Lawrence University offers new major in entrepreneurship

Students at Lawrence University in Appleton will have an exciting new major to choose from this fall: Business and Entrepreneurship. Responding to the popularity of the Innovation and Entrepreneurship (I&E) program, Lawrence will maintain its interdisciplinary approach to the subject with additional focus on core business skills-building.

“We have taken a liberal arts mindset to building this major, emphasizing the importance of multiple perspectives and big-picture thinking,” said Adam Galambos, the Dwight and Marjorie Peterson Professor of Innovation and associate professor of economics. “Students will have an opportunity to learn the foundational skills in accounting, marketing, financial management, and entrepreneurship, and connect these to the broader roles of business in society.” 

The university plans to add two new faculty members, along with an expansion of course offerings in four focused areas of study: entrepreneurship, arts entrepreneurship, business analytics, and natural resources and energy management.

Claudena Skran is professor of government and the Edwin and Ruth West Professor of Economics and Social Science, and Chair of the Innovation & Entrepreneurship program.

“Entrepreneurship is really about innovation and creativity, problem solving, trying to find solutions to business problems or social problems,” Skran said. “We have a broad definition of entrepreneurship that includes for profit businesses but also nonprofit businesses or social enterprises.” 

Skran said the I&E program has been a popular selection for students of color, particularly for first-generation students.

“Students from a first-generation background may be concerned about their job prospects when they leave college,” Skran said. “If they are an English, religious studies or music major, the idea of having something else along with that is attractive and we expect that to continue.”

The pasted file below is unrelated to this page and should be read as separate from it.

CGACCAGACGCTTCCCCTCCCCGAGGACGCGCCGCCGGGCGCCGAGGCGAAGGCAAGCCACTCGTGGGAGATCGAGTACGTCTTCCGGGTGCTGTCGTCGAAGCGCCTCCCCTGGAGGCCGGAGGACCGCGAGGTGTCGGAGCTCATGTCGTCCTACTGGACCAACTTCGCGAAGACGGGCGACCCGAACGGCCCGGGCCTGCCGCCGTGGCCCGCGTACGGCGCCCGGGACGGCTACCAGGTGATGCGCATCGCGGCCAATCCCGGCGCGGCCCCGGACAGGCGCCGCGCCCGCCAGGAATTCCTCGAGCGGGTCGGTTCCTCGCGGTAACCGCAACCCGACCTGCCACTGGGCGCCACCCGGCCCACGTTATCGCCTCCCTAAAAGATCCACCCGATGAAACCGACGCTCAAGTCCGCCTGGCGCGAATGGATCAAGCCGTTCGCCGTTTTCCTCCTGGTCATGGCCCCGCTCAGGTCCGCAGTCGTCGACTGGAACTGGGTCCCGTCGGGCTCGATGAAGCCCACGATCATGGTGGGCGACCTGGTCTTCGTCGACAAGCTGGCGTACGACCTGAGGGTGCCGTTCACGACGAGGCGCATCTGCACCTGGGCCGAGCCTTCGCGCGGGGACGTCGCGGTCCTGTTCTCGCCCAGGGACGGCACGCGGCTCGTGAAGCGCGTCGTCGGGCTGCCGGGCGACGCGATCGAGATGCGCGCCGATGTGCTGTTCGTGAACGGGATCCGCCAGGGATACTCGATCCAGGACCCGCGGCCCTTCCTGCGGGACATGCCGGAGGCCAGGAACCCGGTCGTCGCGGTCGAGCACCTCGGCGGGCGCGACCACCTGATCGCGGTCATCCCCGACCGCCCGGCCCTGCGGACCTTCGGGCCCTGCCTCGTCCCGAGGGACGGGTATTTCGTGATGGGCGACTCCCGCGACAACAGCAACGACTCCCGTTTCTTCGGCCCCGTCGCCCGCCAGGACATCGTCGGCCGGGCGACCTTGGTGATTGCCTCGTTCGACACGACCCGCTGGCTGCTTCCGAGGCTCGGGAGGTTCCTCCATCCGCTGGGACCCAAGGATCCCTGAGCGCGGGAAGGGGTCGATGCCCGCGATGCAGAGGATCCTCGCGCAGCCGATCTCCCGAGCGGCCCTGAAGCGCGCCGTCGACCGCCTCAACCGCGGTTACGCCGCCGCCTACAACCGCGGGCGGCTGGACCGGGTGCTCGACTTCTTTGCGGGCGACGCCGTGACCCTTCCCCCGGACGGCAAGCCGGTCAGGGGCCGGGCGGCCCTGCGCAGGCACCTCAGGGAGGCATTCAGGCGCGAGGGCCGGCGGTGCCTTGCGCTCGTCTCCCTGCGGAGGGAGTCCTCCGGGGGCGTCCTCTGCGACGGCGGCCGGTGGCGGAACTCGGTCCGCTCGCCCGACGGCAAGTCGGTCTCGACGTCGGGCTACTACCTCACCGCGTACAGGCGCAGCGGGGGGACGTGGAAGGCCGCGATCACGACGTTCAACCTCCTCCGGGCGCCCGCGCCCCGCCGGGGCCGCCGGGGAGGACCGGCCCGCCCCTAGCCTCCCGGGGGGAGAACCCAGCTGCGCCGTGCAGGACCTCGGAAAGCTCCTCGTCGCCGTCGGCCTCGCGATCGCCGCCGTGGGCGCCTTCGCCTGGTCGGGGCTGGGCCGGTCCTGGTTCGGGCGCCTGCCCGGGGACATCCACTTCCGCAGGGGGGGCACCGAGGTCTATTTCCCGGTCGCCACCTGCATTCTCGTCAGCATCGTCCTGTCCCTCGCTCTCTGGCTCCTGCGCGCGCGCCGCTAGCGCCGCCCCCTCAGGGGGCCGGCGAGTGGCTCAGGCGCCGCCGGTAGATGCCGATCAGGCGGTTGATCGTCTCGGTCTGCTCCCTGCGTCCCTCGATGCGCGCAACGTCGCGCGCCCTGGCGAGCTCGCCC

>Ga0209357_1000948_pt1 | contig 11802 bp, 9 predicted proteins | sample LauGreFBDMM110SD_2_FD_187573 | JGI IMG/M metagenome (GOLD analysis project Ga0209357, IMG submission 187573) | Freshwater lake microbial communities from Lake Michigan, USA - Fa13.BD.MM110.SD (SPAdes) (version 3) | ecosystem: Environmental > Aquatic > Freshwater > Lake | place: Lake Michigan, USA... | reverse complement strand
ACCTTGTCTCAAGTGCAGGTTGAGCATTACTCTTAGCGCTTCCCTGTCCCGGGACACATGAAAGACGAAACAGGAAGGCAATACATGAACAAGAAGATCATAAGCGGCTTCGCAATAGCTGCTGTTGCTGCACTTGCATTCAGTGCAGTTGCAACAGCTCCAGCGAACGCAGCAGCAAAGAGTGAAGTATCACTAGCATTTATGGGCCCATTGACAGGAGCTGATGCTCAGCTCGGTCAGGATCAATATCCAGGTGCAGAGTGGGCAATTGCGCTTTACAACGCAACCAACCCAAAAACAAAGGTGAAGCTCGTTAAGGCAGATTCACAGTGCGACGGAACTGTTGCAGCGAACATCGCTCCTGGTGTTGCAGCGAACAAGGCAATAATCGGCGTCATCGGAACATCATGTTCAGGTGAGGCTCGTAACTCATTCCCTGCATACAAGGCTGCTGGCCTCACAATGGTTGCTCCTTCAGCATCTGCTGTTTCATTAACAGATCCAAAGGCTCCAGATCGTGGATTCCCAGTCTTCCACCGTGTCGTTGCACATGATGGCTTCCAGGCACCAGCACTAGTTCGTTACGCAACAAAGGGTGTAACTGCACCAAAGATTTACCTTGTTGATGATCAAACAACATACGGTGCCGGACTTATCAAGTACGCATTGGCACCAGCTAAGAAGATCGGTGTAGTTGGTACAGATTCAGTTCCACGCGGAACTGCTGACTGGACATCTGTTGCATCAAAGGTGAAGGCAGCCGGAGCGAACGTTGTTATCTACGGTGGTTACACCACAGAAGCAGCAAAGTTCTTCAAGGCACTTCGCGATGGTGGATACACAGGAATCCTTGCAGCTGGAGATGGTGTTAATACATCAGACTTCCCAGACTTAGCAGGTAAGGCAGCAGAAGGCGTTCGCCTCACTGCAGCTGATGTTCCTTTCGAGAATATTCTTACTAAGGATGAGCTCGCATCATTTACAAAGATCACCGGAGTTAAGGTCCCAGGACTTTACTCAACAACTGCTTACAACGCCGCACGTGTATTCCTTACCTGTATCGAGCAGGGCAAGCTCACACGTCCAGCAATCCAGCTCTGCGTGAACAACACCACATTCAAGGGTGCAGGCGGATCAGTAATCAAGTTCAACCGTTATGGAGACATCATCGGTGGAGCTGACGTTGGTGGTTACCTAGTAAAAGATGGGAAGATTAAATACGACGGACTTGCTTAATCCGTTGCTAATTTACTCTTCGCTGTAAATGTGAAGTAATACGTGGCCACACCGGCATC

Added Skran: “What we’re going to add is more robust business administration and management courses that help in the ongoing operations of a business enterprise.”

Attracting more women and expanding the mentoring program are other goals Skran hopes to achieve.The program will also emphasize internships, practicums, study abroad, and international field experience.

“We want all the students to be exposed to diverse role models so everybody in the program will see themselves in the group of mentors that come to talk about their careers and what they do in the business or nonprofit sector,” Skran said.

Skran has been teaching social entrepreneurship, with plans to continue. New courses include the history of black business in 20th-century America, models of strategy and leadership, and workplace diversity and equity. 

Sigma Colon, an assistant professor of environmental and ethnic studies, along with Jesús Smith, assistant professor of ethnic studies, are co-developing the workplace diversity and equity course. One element of study will look at the importance of entrepreneurship and the creation of small businesses for communities of color. 

“Historically, immigrant groups and minorities who didn’t necessarily have access to large amounts of capital, or who faced discrimination in more established industries, have a long history of creating their own businesses,” Colon said. 

The course will also give students opportunities to learn how diversity, equity and inclusion functions in the workplace through case studies as well as hands-on experiences.

“We’re really excited to incorporate an experiential component to the course,” Colon said.

The curriculum came together from a working group of faculty from Economics, I&E, Government, the Conservatory of Music, Psychology, Religious Studies, Global Studies, and Theatre Arts. 

“With encouragement from President Laurie Carter, they set out to craft an interdisciplinary business major that would build on the gains already made through I&E,” according to a press release. “The business major will be integrated into a Lawrence education, including the taking of First-Year Studies and the general education requirements that afford students an overview of diversity and provide them with a global context. From there, the architects of the major set out to build a program that would blend needed business knowledge and skills with an emphasis on working toward the greater good.”